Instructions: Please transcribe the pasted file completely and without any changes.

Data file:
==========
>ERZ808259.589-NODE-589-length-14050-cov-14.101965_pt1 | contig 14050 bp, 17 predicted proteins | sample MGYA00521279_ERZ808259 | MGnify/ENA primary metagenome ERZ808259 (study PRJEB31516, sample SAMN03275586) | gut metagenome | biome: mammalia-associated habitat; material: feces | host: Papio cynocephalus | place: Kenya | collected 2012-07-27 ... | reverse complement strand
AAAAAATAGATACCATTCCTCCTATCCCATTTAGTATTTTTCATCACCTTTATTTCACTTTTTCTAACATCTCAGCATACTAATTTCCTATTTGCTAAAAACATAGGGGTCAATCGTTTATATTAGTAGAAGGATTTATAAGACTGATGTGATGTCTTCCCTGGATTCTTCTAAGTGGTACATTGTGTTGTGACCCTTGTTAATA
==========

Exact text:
>ERZ808259.589-NODE-589-length-14050-cov-14.101965_pt1 | contig 14050 bp, 17 predicted proteins | sample MGYA00521279_ERZ808259 | MGnify/ENA primary metagenome ERZ808259 (study PRJEB31516, sample SAMN03275586) | gut metagenome | biome: mammalia-associated habitat; material: feces | host: Papio cynocephalus | place: Kenya | collected 2012-07-27 ... | reverse complement strand
AAAAAATAGATACCATTCCTCCTATCCCATTTAGTATTTTTCATCACCTTTATTTCACTTTTTCTAACATCTCAGCATACTAATTTCCTATTTGCTAAAAACATAGGGGTCAATCGTTTATATTAGTAGAAGGATTTATAAGACTGATGTGATGTCTTCCCTGGATTCTTCTAAGTGGTACATTGTGTTGTGACCCTTGTTAATA